The Champions League is particularly draining because it is essentially a post season tournament that occurs during the regular season. This is not a shot at the structure of American sports in the least because being forced to win four best-of-seven series to hoist a trophy (basketball and hockey), make it through three rounds of playoffs after a 162 game season (baseball), or winning as many as four games in a single elimination atmosphere after a physically demanding regular season (football) is no easy task. But Champions League play comes with the added strategic and mental pressure of trying to win everything (domestic league, domestic cup, European cup, etc.) while still prioritizing those competitions and deciding when to rest players for the bigger matches. Going through six group stage games and then three rounds of home-away elimination series before the winner take all final is going to ensure that a deserving team comes out of the mix. It's easy for teams to get lucky once and pull out a two game series. Doing it three times and then winning the final? That should ensure legitimacy for whoever comes through. These days though, it seems that that legitimacy is almost immediately challenged during the process of public debate and if the champion of Europe is found wanting then people will immediately declare them unworthy champions and talk about how this team is nothing compared to a team in the past or another team in this year's tournament that the pedestrian winners managed to avoid. Why must our quest for rankings result in the degradation of one of the most prized trophies in sports?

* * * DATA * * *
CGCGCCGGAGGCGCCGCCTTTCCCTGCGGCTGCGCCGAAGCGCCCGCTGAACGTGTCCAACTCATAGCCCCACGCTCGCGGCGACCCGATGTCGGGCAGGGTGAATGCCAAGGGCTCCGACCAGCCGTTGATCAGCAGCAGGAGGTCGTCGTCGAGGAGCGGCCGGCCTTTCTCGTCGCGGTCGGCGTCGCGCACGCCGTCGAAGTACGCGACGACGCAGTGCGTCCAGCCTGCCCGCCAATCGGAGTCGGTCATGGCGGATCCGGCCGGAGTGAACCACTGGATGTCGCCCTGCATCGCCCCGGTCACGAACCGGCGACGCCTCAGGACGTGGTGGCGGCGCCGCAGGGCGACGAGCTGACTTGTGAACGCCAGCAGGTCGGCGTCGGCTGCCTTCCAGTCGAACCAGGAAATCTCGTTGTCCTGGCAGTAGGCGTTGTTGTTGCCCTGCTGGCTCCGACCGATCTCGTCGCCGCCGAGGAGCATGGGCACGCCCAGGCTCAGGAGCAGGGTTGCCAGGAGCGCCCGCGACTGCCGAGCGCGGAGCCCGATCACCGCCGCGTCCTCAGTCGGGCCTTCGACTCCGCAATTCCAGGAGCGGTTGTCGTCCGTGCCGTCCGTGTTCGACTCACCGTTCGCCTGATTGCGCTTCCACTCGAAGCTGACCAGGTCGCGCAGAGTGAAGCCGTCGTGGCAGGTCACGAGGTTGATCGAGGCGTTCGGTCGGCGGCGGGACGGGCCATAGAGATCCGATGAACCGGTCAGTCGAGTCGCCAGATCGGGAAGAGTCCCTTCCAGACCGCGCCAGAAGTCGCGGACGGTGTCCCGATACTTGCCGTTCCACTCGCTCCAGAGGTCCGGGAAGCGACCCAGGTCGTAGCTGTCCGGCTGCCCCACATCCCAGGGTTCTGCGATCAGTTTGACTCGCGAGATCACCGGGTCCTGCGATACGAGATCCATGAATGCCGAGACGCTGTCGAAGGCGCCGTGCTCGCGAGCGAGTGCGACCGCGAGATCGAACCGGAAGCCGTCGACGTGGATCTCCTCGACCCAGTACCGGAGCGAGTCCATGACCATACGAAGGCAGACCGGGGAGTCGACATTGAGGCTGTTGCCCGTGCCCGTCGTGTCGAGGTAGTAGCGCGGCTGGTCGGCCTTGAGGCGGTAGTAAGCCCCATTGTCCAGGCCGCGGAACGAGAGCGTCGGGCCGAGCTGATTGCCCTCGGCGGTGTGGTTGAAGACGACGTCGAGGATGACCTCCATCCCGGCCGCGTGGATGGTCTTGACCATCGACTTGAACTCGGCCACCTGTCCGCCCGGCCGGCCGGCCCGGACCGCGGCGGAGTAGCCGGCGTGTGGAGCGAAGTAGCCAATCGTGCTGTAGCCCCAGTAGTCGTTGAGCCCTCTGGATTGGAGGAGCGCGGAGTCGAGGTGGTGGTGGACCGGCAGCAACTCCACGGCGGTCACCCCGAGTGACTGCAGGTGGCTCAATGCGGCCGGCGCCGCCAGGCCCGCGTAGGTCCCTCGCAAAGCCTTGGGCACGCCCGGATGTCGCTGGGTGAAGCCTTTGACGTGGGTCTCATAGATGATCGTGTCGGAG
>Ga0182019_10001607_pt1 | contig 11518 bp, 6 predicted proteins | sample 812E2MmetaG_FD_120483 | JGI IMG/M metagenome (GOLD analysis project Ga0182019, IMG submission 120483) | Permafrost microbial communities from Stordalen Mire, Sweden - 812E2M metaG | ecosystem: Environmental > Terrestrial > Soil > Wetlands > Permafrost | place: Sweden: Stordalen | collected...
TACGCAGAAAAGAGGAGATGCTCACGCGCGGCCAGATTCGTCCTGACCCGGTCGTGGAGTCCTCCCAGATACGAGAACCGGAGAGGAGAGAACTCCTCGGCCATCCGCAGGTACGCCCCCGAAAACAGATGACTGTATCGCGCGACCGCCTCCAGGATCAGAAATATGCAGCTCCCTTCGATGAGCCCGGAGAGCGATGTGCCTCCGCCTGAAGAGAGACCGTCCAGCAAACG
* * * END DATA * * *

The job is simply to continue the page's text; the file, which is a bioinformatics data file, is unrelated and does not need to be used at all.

The conversations are still fun and reasonable to have, it's the sense of immediacy that I'm concerned with (though perhaps "concerned" is an overstatement). Championship Team A vs Championship Team B is a valid comparison when deciding all timers and it is possible that the runner up, or even fourth place finisher, from a particular year is a better team than the champion from another. But it's still all talk. The fourth place team finished in fourth for a reason. Perhaps that reason was that they ran up against a nigh unbeatable team and just barely missed. Perhaps it was because they did not have the mental fortitude for pressure situations and cracked when the going got tough. We can't know for sure and while we shouldn't let this fact keep us from having any fun (because what are sports if not for the sake of fun?), we could at least be a little more responsible about how quickly we move on from the moment, and a little more judicious with our opinions on which teams are worthy or not.